SUNDAY OF THE PUBLICAN AND THE PHARISEE
THE FIRST AND SECOND FINDINGS OF THE HONORABLE HEAD OF THE HOLY GLORIOUS PROPHET, FORERUNNER AND BAPTIST JOHN
2 Timothy 3:10-15, 2 Corinthians 4:6-15
Luke 18:10-14, Matthew 11:2-15
Choir Director: Veronika
We welcome you to the Orthodox Church. Please feel at ease and free to participate in the singing. As a visitor you are welcome to come forward at the conclusion of the Divine Liturgy and venerate the Cross offered by the priest. Additionally you may receive the blessed bread (Antidoron) that is offered at that time. If you have questions or would like further information, the priest or one of the members of the parish will be pleased to help.
A word to our visitors on Holy Communion
The Orthodox Church does not practice open Communion. Therefore, only members of Canonical Orthodox Churches exercising jurisdiction in America may approach the Chalice for Holy Communion. The Orthodox do not regard Holy Communion solely as an act of personal piety, but also as an expression of union with the Orthodox Church’s faith, doctrine, and discipline. Orthodox visitors wishing to receive Holy Communion should make their intention known to the priest in advance — ask any member of the parish for help in relaying your intention to the priest. Orthodox Christians should prepare themselves to receive the Sacrament of Holy Communion through recent Confession, prayers of preparation for Holy Communion, and fasting (at minimum, from midnight before receiving).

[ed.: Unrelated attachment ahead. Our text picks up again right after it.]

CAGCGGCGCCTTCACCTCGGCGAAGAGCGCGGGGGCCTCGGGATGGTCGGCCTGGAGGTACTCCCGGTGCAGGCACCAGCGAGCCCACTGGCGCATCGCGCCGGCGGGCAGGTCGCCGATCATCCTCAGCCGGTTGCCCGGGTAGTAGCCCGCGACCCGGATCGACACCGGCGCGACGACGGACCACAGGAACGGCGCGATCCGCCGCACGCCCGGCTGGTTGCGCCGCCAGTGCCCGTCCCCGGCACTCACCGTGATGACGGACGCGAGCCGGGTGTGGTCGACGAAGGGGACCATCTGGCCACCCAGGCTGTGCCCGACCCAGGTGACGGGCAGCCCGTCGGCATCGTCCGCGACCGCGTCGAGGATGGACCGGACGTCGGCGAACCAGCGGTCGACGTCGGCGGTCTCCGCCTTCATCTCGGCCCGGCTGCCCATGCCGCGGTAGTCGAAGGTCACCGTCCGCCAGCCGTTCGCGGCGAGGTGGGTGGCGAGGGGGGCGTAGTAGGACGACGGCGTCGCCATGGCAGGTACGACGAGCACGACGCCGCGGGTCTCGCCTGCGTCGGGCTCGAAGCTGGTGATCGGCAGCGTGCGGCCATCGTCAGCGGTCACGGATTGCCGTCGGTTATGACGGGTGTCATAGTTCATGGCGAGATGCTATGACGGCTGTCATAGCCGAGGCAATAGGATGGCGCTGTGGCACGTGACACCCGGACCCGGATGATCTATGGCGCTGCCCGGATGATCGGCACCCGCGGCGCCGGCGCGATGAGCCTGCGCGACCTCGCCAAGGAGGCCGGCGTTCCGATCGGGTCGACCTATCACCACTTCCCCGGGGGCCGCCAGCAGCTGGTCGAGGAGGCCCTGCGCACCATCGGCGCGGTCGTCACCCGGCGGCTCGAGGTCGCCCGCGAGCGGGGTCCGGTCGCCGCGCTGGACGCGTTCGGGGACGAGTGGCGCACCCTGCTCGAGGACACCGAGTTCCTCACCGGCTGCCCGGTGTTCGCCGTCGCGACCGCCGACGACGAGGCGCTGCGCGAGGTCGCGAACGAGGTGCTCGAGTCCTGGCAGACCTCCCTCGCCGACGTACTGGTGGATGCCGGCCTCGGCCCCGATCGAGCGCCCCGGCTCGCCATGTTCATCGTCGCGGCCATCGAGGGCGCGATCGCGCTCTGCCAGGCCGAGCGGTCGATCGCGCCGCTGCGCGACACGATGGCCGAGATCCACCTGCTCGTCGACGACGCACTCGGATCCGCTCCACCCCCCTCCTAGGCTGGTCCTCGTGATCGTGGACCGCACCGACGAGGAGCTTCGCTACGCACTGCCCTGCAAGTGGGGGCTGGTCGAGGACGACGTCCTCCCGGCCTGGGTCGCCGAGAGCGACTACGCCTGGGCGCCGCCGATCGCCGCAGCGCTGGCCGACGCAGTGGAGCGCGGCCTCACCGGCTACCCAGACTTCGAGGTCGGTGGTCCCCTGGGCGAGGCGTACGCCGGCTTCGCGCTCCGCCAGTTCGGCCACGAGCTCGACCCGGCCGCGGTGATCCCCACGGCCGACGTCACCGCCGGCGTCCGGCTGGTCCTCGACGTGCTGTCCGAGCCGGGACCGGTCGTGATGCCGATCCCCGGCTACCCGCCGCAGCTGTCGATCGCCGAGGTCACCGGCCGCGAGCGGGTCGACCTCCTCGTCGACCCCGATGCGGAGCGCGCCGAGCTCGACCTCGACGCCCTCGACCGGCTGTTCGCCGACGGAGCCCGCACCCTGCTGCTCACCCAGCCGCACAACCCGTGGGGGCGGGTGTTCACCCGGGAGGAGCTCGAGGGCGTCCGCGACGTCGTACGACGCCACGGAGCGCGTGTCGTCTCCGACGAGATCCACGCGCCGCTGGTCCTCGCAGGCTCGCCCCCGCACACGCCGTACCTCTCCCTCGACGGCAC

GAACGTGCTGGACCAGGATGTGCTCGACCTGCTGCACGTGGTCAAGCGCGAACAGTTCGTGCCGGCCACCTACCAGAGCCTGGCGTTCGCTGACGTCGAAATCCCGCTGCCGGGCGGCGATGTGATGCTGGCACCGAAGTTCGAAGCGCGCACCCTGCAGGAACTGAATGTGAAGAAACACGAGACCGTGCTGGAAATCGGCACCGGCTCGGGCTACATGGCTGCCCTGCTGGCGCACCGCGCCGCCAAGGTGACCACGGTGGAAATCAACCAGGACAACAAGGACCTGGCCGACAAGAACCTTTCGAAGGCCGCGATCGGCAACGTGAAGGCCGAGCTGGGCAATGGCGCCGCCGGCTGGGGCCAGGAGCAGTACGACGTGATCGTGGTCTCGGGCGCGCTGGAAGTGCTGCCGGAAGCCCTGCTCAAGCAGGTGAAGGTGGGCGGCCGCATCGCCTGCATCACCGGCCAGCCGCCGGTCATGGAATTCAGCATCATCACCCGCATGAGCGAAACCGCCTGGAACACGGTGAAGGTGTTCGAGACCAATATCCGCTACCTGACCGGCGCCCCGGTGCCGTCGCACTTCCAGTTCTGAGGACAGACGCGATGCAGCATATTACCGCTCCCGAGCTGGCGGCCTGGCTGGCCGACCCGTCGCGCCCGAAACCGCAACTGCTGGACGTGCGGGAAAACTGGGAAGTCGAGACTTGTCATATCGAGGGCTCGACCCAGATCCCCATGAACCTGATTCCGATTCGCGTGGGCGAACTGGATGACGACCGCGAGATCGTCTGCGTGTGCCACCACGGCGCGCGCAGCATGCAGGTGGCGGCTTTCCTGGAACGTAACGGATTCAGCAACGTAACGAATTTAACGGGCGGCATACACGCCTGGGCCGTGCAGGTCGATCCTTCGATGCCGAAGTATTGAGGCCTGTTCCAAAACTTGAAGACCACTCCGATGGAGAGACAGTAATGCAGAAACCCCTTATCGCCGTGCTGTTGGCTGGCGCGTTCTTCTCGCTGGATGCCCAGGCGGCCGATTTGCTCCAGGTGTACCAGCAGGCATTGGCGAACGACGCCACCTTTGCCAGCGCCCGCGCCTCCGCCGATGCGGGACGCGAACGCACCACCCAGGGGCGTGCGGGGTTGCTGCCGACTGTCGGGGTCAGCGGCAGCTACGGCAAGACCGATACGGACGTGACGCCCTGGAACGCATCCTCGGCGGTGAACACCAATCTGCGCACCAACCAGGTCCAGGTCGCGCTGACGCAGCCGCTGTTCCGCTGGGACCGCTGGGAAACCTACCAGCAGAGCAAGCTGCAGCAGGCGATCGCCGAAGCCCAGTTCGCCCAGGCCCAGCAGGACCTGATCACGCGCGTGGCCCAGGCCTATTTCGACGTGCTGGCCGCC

“Whoever, therefore, eats the bread or drinks the cup of the Lord in a an unworthy manner will be guilty of profaning the body and blood of the Lord.” – I Corinthians 11:27
TROPARIA AND KONTAKIA
Troparion of St. John, in Tone IV:
The head of the Forerunner, which hath shone forth from the earth, doth shed rays of incorruption and healing upon the faithful. On High it assembleth a multitude of angels, and below it calleth upon the human race with one voice to send up glory to Christ God.
Kontakion of St. John, in Tone II:
O prophet of God and Forerunner of grace, having obtained thy head from the earth like a most sacred rose, we ever receive healings, for again, as of old, thou dost preach repentance in the world.
Opportunities to give:
➢ Food donations to the Ashland Food Project
➢ We are planning on buying a new processional Cross for Pascha this year. If you would like to contribute towards it, please specify so on your donation.
- Please sign up for coffee fellowship/kitchen cleanup. This is very important if we are to continue with our fellowship meals after Sunday Liturgy!
- This week is a fast-free week.
- Please sign up for house blessings, if you have not already done so.
- This Wednesday will have a Readers Vespers, but there will be no Liturgy on Thursday morning, as Fr. Andreas will be at a Deanery Meeting in Portland.
Service Schedule this Week:
Wednesday – 6.00 pm, Readers Vespers
Saturday – 6.00 pm, Great Vespers
Sunday – 8.40 am, Hours, Divine Liturgy
Confession after Vespers or by appointment!
Other Activities Next Week:
- Saturday, 4.30 PM – Choir practice
On Bearing the Burden of Sin